These training programmes allow participants to experiment with new ideas in a risk-free atmosphere and to test-drive tools and processes before using them in their daily work.

One valuable technique employs capability centres, which can include model factories, design labs for product development, functional back offices (in areas such as banking for example), and other work environments.

In the model factory by rearranging assembly or tooling processes and seeing the result, trainees can use their new capabilities in actual production settings. Capability centres can create a diverse range of learning-by-doing situations in which trainees are confronted with a problem, work out a solution, and see the tangible results. (See Green Campus sidebar).

3. Scale up and accelerate with corporate academies

Learning and training programmes embedded in the corporate structure are essential to institutionalising the capabilities that have been gained to drive performance and change. Corporate academies help sustain change.

The idea of a corporate academy is to move beyond traditional brick-and-mortar institutions where participants sit in classrooms to deliver capability building directly in the workplace.

Corporate academies address specific training needs within large organisations that are directly linked to the business, and can offer a wide range of in-person, virtual, and off-site personal training programmes, with tailored curricula and varying class sizes. Corporate academies today follow best practice adult learning principles, apply a ‘forum-and-field’ approach, and make full use of new technologies such as e-learning.

While corporate academies take various forms – from focused interventions in specific business units to build needed capabilities in selected functional or technical areas (such as marketing and sales, or energy efficiency) to holistic programmes integrating all learning and development offerings in an organisation – the best follow five tenets that create highly effective programmes:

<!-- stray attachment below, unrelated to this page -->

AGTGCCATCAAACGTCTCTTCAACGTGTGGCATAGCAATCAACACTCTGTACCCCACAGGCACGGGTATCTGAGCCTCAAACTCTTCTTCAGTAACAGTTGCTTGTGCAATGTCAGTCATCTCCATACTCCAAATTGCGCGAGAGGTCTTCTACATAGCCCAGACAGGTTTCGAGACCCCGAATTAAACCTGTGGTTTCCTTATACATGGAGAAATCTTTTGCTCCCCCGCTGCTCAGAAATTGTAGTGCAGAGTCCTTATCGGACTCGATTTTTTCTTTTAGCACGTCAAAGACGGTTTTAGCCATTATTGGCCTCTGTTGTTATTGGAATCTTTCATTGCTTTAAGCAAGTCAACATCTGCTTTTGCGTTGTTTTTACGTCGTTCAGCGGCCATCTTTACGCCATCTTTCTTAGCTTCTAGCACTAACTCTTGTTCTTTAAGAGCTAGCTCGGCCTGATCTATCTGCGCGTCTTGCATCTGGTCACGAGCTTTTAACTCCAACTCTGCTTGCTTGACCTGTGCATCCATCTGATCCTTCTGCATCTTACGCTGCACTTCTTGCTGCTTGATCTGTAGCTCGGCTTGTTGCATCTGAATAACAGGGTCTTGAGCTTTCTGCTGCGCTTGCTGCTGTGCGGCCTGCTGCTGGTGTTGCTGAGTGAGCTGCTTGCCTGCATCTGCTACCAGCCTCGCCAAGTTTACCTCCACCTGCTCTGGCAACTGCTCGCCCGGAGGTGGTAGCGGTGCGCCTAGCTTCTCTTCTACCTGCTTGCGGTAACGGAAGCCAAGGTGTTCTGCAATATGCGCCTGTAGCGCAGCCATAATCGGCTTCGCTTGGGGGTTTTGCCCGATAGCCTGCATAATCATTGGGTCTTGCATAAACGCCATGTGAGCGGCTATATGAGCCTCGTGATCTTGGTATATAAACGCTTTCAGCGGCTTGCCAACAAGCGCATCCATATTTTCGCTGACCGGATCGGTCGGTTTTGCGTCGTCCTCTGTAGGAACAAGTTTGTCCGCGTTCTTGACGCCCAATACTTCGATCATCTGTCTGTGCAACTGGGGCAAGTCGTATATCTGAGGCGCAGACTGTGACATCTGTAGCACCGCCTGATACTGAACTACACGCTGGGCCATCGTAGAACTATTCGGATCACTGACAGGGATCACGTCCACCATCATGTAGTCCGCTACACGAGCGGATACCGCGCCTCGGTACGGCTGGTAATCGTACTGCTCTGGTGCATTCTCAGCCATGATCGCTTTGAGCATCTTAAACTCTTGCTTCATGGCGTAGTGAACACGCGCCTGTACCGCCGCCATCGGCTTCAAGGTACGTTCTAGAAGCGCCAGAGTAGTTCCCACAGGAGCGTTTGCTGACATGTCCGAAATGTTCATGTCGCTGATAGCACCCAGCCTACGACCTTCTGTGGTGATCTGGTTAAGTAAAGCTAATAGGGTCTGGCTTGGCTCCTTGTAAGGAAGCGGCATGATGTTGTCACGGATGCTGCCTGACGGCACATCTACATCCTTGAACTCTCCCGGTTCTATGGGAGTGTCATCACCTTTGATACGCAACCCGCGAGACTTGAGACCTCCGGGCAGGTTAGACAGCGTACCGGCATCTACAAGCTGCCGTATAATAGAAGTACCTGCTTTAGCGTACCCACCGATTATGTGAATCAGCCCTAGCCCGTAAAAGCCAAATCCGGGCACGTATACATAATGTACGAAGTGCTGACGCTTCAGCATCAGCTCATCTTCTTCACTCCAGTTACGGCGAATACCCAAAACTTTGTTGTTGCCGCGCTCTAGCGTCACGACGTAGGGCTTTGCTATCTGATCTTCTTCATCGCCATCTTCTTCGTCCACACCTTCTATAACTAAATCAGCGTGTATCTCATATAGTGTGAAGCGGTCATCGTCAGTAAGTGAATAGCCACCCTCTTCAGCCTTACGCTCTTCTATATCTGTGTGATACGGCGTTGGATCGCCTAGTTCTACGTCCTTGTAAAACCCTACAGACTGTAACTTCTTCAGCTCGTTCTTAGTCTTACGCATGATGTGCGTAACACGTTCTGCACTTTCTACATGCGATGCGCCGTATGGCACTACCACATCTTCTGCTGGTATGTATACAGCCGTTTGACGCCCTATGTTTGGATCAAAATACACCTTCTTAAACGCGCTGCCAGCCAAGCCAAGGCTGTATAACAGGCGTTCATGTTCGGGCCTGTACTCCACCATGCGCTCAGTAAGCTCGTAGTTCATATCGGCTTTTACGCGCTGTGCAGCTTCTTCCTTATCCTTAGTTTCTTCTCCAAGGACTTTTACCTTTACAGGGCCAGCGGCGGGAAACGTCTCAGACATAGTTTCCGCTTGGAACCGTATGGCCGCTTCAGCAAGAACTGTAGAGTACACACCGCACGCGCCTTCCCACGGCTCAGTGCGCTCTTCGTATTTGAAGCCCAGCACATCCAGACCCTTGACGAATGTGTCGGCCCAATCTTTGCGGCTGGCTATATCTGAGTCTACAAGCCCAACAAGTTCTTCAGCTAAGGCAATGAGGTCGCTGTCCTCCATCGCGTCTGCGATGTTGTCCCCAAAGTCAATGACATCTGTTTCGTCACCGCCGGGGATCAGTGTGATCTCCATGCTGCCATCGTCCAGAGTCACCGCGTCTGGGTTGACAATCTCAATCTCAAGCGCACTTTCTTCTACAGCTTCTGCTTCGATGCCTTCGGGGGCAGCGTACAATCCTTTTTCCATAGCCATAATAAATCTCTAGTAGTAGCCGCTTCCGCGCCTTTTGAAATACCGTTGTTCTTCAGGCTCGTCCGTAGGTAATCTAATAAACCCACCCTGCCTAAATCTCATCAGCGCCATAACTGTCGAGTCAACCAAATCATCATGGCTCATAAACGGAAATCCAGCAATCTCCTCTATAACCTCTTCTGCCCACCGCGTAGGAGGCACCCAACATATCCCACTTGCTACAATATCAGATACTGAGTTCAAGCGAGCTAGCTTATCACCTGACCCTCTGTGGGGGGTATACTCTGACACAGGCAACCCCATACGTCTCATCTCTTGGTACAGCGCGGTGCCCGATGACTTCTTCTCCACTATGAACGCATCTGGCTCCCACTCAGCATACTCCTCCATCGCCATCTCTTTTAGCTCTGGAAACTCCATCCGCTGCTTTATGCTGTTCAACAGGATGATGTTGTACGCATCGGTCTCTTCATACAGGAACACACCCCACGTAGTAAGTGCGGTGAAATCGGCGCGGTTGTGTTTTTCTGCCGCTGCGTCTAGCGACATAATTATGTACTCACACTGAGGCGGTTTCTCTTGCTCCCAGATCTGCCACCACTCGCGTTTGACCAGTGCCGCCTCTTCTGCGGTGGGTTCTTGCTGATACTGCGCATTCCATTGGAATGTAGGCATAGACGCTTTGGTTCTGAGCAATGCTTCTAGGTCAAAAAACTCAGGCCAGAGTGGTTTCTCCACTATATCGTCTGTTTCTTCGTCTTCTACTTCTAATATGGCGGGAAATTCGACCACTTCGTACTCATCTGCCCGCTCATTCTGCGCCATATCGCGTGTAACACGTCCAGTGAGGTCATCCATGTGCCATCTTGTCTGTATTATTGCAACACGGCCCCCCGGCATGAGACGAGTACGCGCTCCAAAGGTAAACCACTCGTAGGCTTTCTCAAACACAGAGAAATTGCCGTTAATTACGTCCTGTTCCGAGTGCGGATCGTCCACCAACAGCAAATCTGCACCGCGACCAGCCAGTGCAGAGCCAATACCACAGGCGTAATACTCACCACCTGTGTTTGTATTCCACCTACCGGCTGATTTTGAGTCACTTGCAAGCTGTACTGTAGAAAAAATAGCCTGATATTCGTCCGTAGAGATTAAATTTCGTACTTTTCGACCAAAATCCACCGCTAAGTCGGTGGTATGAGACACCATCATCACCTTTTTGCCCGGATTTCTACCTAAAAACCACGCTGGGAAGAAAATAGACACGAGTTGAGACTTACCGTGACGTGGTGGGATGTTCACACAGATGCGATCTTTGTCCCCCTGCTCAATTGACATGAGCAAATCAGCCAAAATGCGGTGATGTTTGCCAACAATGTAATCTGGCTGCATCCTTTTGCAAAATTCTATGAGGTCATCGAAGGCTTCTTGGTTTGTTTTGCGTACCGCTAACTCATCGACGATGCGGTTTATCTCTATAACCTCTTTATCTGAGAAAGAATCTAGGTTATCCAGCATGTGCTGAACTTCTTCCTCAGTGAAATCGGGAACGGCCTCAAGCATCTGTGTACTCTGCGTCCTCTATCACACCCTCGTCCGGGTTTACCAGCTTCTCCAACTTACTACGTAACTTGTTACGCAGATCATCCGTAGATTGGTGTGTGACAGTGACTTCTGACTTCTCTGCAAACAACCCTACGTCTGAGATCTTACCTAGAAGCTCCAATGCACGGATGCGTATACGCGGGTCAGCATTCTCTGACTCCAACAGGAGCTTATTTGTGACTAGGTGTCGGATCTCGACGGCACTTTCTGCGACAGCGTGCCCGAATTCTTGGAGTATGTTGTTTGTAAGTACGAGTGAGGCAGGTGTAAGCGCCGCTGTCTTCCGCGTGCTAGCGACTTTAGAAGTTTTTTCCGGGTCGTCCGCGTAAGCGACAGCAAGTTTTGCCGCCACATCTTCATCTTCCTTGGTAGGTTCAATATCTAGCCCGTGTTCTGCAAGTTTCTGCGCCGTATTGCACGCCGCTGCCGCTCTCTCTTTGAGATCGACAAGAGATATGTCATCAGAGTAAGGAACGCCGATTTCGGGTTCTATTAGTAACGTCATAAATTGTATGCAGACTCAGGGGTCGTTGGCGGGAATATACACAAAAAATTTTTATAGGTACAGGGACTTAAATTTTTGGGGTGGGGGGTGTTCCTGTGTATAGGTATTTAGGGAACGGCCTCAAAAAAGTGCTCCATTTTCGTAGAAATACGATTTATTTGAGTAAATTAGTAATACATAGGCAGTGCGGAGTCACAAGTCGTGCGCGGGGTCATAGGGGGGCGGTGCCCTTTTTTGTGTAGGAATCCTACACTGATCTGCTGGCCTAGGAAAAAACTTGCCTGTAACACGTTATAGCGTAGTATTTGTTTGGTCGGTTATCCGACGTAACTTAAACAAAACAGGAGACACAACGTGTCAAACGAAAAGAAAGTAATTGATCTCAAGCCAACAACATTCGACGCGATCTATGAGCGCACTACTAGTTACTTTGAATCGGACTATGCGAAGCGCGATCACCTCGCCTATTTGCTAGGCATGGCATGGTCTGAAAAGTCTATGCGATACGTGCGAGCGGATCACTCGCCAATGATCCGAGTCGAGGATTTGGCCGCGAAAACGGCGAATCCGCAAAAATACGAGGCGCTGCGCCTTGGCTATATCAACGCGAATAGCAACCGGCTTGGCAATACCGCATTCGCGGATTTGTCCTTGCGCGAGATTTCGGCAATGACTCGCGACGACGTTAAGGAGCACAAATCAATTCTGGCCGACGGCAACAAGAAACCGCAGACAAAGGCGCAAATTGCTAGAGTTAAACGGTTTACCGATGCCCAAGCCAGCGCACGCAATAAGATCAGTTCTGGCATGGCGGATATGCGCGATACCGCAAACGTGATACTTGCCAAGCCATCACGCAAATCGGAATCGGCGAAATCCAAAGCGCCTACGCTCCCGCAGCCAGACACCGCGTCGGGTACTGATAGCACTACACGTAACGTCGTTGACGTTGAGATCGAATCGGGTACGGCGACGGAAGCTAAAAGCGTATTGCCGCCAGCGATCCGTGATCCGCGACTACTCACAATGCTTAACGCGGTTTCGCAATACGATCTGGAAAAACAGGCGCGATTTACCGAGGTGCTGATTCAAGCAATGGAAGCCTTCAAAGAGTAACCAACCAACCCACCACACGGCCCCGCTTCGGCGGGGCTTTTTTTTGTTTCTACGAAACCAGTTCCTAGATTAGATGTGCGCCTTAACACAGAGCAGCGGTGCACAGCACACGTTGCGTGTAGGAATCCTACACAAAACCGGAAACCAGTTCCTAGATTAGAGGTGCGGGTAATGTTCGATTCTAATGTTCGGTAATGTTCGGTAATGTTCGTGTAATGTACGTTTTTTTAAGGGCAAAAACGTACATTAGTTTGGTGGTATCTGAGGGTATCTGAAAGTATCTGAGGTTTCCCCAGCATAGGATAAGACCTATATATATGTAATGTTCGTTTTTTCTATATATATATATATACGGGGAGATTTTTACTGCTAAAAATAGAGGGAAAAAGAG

Strategy relevance: The objectives of the programmes are clearly linked to corporate strategy. Courses are tailored to the capabilities needed to achieve direct business impact;

Rooted in real work: The programmes use a blend of in-person and technology-based remote learning to present real-life situations closely tied to participants’ actual work;

Expanded horizons: The curriculum is continuously refreshed by drawing on best practice and new ideas from outside the organisation;

Top-level support: Sound governance structures include oversight and visible support by senior business leaders, and ensure sufficient funding;

Measured: The business impacts of the programmes are clearly measured using leading and lagging indicators.

Especially in Asia, certification programmes that acknowledge and reward employees who have completed core programmes can help ensure the success of specific programmes and corporate academies.  

4. Make continuous improvement a part of the company’s DNA

Once all the initiatives are in place, leaders must ensure that the organisation can sustain and build on early gains by instilling a culture of continuous improvement. Often, this means that people throughout the organisation must change their mind-sets and behaviours. And, new attitudes must be internalised.

This change must start with three concurrent actions by the top team:

First is the creation of a capability-building programme that helps employees develop relevant skills and gives them the opportunities to practice those skills;

Second, leadership must create a compelling case for change that clearly communicates what people are expected to do;

Finally, executives need to ensure that the company’s structures, processes, and systems are aimed at driving change – usually through a performance-management system that integrates business and personal performance metrics and evaluates short-term performance and long-term health.  

Courage, conviction and commitment

Leaders must recognise that launching an institutional capability-building programme that brings rapid and sustainable performance improvements calls for courage, conviction and commitment:

Courage to step beyond comfortable, short-term measures and embrace new approaches, applications, and technologies;

Conviction in the organisation’s readiness to change and ability to reach a higher level;

Commitment to develop the capabilities to create and sustain change.  

End notes

[1] What successful transformations share: McKinsey Global Survey results,, March 2010.

[2] John Whitmore, Coaching for Performance, 3rd ed., Boston: Nicholas Brealey Publishing, 2002.

This article was first published in HQ Asia (Print) Issue 05 (2013).

Opps! Please enter something in order to comment.

Preview Comment